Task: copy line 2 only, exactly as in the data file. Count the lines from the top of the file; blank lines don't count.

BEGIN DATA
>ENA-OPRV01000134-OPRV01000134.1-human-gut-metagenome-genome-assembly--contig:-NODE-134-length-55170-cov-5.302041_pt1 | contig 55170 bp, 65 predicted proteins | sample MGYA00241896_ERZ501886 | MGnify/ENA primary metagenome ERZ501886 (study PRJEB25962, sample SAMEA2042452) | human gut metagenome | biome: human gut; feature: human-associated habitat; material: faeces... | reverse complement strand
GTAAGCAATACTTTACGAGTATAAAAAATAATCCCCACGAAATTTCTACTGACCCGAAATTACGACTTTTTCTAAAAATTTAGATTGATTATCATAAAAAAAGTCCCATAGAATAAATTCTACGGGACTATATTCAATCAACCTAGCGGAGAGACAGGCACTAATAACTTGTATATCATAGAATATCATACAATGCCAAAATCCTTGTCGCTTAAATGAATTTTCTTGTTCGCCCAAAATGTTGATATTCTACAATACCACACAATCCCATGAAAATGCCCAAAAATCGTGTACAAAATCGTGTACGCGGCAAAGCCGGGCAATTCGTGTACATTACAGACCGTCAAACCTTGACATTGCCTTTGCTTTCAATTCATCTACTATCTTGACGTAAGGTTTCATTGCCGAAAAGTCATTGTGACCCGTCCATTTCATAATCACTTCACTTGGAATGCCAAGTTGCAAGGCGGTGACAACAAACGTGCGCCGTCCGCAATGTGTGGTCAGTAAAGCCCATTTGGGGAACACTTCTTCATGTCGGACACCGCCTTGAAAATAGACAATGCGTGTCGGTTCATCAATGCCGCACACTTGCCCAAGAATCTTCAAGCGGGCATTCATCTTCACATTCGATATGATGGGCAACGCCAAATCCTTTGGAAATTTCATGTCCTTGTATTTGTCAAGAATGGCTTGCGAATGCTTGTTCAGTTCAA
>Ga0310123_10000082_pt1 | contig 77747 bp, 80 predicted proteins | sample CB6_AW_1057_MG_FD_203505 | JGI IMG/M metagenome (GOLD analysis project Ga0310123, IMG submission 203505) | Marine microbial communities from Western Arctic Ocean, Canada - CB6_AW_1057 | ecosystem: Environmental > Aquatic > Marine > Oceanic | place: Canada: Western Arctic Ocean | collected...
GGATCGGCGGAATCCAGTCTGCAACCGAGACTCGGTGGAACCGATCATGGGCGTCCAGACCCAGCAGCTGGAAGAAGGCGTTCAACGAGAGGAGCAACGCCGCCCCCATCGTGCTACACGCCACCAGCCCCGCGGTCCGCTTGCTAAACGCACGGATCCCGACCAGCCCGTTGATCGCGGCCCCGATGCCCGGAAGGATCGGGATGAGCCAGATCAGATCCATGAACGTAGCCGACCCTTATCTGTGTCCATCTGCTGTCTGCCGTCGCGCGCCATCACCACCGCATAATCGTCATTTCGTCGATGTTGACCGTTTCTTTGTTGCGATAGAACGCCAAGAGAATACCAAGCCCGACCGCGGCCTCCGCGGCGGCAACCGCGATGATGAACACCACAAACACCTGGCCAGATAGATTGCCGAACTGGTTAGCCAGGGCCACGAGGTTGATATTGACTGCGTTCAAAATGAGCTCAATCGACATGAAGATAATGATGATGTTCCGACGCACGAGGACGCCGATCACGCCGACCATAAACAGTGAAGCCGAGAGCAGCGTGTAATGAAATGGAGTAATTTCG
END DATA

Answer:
GTAAGCAATACTTTACGAGTATAAAAAATAATCCCCACGAAATTTCTACTGACCCGAAATTACGACTTTTTCTAAAAATTTAGATTGATTATCATAAAAAAAGTCCCATAGAATAAATTCTACGGGACTATATTCAATCAACCTAGCGGAGAGACAGGCACTAATAACTTGTATATCATAGAATATCATACAATGCCAAAATCCTTGTCGCTTAAATGAATTTTCTTGTTCGCCCAAAATGTTGATATTCTACAATACCACACAATCCCATGAAAATGCCCAAAAATCGTGTACAAAATCGTGTACGCGGCAAAGCCGGGCAATTCGTGTACATTACAGACCGTCAAACCTTGACATTGCCTTTGCTTTCAATTCATCTACTATCTTGACGTAAGGTTTCATTGCCGAAAAGTCATTGTGACCCGTCCATTTCATAATCACTTCACTTGGAATGCCAAGTTGCAAGGCGGTGACAACAAACGTGCGCCGTCCGCAATGTGTGGTCAGTAAAGCCCATTTGGGGAACACTTCTTCATGTCGGACACCGCCTTGAAAATAGACAATGCGTGTCGGTTCATCAATGCCGCACACTTGCCCAAGAATCTTCAAGCGGGCATTCATCTTCACATTCGATATGATGGGCAACGCCAAATCCTTTGGAAATTTCATGTCCTTGTATTTGTCAAGAATGGCTTGCGAATGCTTGTTCAGTTCAA